The Three Treasures of the Giants
|This article does not cite any sources. (May 2015)|
The Three Treasures of the Giants is a Slavonic fairy tale collected by Louis Léger in Contes Populaires Slaves. Andrew Lang included it in The Orange Fairy Book. Ruth Manning-Sanders included it as "King Johnny" in A Book of Giants.
A man had three sons. When he was dying, he told his oldest that he would inherit, but must be kind to his mother and his younger brothers; he then gave the older two more advice, and told the youngest son that while he was not clever, he had a kind heart and should follow it.
After he died, the sons set out to seek their fortune; the older two wanted to leave the youngest behind, but their mother said there was nothing for him there. The older two carried great sacks of food, the youngest nothing, and the older two grew angry that they had to carry the weight. The youngest rebuked them for claiming not to want to burden their mother, when they took all her food. They shared with him. At night, they ate on their own, and the family of the woodcutter shared with the youngest, so that he ate better than they did. They set out to lose him in the wood and found a castle. It was empty of people but had a room filled with copper coins, another with silver, and a third with gold, and the two older emptied their sacks at each room to fill them up. When the youngest ate the food they had dropped, they drove him off and returned to their mother with the money.
The youngest went back to the castle and made a bag of his jacket to take some gold. The giants returned and caught him. They told him they would spare him if he guarded their treasures, and gave him a table to feed himself at; if he knocked on it, it gave him a feast. One day he grew tired of guarding and went off, taking the table. He found a hermit and gave him a feast; the hermit offered to trade the table for a trumpet that would bring him an army when he blew it. The youngest son agreed, but when he went on his way, he regretted it, blew the trumpet, and had the soldiers take back the table. He went on and found another hermit; after another feast, the hermit offered him a bag that contained as many castles as he liked. He agreed, but again had the soldiers take back the table.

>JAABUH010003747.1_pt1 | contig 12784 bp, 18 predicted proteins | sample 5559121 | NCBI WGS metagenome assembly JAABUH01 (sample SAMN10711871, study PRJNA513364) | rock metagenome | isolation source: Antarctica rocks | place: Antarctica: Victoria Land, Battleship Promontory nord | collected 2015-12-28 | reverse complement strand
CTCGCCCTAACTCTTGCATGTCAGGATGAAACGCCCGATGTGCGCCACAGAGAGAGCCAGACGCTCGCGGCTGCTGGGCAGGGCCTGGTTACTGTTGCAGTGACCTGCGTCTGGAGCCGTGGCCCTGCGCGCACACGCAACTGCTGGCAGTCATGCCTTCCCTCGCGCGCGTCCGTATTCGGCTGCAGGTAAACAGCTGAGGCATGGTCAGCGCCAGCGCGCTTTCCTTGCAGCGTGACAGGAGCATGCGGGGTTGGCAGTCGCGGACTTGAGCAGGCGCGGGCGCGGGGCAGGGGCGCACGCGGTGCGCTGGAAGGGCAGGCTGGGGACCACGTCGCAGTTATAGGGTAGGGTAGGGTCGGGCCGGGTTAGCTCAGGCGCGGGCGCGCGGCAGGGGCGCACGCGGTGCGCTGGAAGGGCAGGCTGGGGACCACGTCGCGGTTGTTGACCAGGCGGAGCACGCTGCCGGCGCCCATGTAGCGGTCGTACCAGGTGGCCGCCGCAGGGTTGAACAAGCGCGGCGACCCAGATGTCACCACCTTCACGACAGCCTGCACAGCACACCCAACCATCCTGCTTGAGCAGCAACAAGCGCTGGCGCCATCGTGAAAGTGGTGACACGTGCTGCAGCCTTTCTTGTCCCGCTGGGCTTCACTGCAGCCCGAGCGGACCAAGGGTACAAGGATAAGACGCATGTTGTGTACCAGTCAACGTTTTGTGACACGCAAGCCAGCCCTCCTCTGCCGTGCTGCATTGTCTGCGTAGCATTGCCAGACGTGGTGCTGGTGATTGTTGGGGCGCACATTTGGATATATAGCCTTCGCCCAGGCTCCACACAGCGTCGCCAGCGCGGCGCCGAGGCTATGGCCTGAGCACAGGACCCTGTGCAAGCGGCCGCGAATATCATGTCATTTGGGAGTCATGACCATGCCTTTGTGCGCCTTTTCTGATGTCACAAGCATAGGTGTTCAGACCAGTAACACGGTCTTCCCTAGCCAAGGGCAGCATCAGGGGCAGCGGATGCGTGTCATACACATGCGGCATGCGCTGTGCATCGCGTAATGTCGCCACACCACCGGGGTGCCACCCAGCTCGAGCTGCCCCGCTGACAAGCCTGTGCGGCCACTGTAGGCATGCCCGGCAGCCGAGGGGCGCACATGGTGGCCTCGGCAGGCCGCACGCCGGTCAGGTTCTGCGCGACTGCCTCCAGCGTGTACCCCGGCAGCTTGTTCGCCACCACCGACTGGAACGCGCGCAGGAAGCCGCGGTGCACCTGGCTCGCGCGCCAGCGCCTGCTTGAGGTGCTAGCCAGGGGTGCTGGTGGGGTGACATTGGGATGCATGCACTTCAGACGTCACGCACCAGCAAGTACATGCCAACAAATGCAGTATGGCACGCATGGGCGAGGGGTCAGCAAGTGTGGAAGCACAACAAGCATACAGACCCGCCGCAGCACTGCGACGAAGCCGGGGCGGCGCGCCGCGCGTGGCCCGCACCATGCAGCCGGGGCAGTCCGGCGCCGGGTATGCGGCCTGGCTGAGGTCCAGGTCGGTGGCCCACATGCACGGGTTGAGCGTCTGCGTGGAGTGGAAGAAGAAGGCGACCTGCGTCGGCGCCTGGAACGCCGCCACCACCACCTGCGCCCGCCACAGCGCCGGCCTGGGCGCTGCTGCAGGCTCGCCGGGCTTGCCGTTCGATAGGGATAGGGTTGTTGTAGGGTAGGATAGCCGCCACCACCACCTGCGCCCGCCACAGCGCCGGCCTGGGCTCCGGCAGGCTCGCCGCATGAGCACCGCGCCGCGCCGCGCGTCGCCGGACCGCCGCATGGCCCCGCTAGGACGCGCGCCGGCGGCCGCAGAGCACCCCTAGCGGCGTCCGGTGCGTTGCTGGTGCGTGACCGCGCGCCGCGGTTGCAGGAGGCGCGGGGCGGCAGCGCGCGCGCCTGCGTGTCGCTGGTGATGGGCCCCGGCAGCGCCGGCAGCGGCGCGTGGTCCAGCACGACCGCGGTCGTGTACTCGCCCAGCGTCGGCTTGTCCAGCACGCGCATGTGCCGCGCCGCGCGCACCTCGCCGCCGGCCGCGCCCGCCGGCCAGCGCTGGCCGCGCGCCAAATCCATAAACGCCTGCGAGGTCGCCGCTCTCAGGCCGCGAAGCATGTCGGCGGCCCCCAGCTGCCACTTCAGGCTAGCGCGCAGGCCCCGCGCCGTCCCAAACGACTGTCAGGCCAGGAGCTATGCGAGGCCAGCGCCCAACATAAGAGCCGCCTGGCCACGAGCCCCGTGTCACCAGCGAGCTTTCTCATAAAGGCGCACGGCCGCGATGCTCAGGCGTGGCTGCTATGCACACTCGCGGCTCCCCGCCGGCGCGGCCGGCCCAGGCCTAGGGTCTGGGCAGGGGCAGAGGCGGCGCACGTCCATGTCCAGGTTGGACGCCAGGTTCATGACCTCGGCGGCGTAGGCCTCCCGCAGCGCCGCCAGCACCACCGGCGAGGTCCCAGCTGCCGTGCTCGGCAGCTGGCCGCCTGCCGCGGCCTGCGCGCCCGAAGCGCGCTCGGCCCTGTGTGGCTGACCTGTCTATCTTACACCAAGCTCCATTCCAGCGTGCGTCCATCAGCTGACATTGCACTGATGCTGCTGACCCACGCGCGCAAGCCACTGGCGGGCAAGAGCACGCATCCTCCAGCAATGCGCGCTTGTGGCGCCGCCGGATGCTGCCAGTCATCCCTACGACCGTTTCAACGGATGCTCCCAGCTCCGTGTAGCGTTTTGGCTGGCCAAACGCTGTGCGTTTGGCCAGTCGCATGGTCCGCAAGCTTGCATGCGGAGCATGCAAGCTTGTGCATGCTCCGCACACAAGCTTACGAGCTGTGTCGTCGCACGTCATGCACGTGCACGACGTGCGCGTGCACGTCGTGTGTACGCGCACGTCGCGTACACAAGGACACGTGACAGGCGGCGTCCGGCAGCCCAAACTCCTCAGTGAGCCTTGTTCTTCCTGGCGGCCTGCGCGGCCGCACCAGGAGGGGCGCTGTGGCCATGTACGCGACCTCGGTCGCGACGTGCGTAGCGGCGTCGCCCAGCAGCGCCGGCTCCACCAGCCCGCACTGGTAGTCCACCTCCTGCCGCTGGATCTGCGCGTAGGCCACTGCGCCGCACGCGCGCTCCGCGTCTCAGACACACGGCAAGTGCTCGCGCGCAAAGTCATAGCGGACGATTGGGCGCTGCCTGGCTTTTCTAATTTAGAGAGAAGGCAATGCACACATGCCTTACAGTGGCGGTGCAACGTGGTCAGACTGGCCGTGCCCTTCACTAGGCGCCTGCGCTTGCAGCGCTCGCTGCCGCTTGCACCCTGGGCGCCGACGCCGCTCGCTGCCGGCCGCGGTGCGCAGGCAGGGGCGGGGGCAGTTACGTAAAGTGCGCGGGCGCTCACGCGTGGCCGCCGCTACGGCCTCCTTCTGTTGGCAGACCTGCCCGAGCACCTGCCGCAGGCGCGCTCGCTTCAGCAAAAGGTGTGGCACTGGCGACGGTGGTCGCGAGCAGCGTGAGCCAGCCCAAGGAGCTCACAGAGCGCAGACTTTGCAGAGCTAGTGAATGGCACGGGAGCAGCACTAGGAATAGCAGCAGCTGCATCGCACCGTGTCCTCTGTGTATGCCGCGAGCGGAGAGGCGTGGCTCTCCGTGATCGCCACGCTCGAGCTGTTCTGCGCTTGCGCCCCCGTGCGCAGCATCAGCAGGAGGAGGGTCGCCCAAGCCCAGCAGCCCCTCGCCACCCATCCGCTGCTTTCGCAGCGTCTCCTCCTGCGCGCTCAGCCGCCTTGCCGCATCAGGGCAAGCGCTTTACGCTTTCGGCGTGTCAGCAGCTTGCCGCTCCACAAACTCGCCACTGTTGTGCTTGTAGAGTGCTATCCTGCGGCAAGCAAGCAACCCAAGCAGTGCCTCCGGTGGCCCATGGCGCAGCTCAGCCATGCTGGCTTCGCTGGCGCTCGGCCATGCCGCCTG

Going back home, he stayed with his brothers a time, and the secret leaked out. The king borrowed the table, and tried to substitute a false one. The youngest son used the trumpet and the king offered to give back the table and let him marry the princess. He agreed. When he produced a castle to live in, the king said he was old and weak and made him king.
In Lang's variant, the youngest son lived to be old and happy, but his descendants were too proud to look after the treasure and so were overcome.
In Manning-Sanders's, the hermits arrived and demanded the table; because they could not both take it to their hermitages, the princess proposed that they remain at the castle and eat there every day. This made the son feel guilty, so he went back to offer it to the giants, who told them they did not want it, because it made food for men.